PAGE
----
The Delhi government has come up with a novel response to India’s ambulance shortages: bicycles.
A new initiative will see cyclists ferrying patients through congested areas and narrow lanes on specially outfitted bikes. Delhi Chief Minister Arvind Kejriwal and Health Minister Satyendra Jain launched the initiative at the Delhi Secretariat, with a fleet of sixteen First Responder Vehicles. Kejriwal said the number of such vehicles will soon be expanded.
The initiative aims to cut ambulance waiting time in the national capital, which is plagued by congestion troubles. The impact of this upon the quality of patient care is pronounced. Patients are forced to wait for hours at a time to be ferried to hospitals – not only in the national capital, but nationwide.
Delhi’s First Responder Vehicles will be equipped with portable oxygen cylinders, first aid kits, air-splints and dressing materials. They will also carry GPS and communication devices to aid delivery.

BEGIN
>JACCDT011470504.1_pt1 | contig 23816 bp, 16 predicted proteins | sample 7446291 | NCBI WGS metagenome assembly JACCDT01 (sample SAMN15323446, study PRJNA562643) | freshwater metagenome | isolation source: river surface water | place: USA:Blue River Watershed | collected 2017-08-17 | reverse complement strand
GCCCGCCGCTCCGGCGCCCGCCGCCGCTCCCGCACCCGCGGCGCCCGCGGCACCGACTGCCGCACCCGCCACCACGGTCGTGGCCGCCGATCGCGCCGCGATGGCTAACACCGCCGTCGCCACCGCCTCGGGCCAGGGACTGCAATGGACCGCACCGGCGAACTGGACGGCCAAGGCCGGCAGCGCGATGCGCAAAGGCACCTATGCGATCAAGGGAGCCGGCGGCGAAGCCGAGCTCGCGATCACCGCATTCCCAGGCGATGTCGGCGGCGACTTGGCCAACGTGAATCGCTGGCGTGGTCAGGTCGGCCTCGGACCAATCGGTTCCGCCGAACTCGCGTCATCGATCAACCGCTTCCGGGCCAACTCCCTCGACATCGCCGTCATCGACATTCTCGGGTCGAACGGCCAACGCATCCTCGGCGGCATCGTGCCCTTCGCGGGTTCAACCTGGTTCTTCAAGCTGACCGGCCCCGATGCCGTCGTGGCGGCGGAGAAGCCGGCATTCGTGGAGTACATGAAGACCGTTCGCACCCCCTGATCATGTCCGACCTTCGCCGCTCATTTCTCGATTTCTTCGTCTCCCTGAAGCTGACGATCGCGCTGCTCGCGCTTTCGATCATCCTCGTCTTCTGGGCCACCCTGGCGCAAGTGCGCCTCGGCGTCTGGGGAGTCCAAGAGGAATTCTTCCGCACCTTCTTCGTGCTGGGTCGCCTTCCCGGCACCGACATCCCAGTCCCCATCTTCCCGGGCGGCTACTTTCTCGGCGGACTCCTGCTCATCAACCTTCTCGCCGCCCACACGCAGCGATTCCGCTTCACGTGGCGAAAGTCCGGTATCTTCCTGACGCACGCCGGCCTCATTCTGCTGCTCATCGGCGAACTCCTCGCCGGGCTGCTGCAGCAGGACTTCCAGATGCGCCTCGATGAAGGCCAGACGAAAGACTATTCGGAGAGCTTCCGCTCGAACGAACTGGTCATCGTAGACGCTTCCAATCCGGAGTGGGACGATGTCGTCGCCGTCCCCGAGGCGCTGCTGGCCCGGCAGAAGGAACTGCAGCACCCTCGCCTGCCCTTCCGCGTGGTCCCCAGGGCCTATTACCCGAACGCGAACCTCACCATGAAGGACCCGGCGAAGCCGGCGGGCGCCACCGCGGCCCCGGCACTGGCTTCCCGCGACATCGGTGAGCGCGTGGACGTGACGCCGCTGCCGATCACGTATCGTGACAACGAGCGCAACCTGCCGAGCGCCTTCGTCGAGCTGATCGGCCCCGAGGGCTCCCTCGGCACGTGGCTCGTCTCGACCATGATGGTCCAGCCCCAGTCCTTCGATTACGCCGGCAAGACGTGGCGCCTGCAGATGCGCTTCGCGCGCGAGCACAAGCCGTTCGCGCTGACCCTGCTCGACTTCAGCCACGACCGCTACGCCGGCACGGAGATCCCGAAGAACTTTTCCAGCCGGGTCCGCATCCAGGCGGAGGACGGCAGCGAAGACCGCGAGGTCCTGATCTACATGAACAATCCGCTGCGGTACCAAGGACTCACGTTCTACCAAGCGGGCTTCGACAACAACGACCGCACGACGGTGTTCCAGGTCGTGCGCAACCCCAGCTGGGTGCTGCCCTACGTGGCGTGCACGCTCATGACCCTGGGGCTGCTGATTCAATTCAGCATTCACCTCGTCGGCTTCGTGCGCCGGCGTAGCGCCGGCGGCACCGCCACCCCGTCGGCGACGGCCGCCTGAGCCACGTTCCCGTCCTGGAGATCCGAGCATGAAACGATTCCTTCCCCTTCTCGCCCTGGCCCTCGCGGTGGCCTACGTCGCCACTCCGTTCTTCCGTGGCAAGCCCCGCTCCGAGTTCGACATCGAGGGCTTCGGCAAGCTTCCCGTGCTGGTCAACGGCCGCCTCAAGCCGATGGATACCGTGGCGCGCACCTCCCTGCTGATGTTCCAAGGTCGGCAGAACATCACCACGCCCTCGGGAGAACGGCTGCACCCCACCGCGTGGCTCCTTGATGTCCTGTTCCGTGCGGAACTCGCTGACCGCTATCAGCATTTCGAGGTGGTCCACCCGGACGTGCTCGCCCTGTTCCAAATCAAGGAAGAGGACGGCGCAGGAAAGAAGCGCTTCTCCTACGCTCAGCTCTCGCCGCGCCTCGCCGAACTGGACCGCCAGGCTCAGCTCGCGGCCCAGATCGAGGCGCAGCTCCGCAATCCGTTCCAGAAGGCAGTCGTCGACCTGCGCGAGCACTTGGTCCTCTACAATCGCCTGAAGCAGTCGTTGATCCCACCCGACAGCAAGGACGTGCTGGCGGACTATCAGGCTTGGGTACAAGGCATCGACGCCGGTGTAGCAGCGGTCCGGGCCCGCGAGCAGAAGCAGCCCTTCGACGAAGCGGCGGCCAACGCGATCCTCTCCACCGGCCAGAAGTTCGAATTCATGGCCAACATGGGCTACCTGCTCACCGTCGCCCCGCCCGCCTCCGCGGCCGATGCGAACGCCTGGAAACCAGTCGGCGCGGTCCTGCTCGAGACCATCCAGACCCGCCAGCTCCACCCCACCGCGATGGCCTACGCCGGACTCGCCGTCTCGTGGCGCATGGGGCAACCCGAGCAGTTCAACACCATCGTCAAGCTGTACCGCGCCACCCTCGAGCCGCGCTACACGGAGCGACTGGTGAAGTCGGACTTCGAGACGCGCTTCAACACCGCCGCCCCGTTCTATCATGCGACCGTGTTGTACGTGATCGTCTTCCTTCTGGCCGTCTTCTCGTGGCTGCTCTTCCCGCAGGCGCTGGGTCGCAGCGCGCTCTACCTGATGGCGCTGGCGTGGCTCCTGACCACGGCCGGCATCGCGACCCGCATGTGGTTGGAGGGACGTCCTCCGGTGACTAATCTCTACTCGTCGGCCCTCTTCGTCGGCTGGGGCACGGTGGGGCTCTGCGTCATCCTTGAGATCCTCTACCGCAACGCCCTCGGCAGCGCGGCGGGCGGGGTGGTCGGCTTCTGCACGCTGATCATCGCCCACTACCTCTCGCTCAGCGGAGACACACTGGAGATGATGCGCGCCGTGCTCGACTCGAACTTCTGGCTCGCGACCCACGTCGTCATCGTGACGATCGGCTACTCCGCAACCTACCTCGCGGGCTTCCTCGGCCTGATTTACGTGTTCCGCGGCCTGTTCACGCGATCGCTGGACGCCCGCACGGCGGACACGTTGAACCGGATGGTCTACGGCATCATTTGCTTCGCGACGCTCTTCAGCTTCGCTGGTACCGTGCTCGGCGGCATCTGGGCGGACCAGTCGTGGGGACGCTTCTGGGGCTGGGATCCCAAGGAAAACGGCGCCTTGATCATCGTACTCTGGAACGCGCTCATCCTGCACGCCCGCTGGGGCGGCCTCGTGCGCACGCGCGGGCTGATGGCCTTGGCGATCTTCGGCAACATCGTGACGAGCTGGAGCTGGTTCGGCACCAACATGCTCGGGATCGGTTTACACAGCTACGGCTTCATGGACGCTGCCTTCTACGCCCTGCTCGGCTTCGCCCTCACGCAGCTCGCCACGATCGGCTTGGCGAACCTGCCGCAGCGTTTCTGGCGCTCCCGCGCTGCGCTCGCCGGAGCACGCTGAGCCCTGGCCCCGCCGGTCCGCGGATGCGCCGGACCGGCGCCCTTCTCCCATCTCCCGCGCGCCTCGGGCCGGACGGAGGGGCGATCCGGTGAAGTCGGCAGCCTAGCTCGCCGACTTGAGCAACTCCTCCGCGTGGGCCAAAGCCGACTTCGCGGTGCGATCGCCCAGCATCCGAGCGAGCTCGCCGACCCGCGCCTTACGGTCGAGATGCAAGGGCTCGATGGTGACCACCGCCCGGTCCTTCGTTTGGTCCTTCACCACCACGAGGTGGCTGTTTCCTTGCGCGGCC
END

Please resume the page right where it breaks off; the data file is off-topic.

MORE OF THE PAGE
“Today we have taken a big step for the people of Delhi,” Kejriwal said at the launch. “Till now only big vehicles were available for ambulance services. Now these bike ambulances will be able to reach narrow bylanes to provide immediate medical care for people residing there.
The van ambulances were not able to reach in small lanes. Sixteen bike ambulances have been launched and the number will go up in the coming future. This will also be easy in high traffic zones.”
The estimated cost of the project is Rs 40 lakh (US$56,000). While the idea of bikes replacing ambulances may seem ridiculous on the surface, in practise, the rationale makes sense. Strengthening the accessibility of healthcare to those living in areas which are difficult to reach is a noble goal. The bike ambulances may prove effective in this regard – and while a fleet of sixteen bikes is a small start, it lays the foundation to make a much bigger impact later on.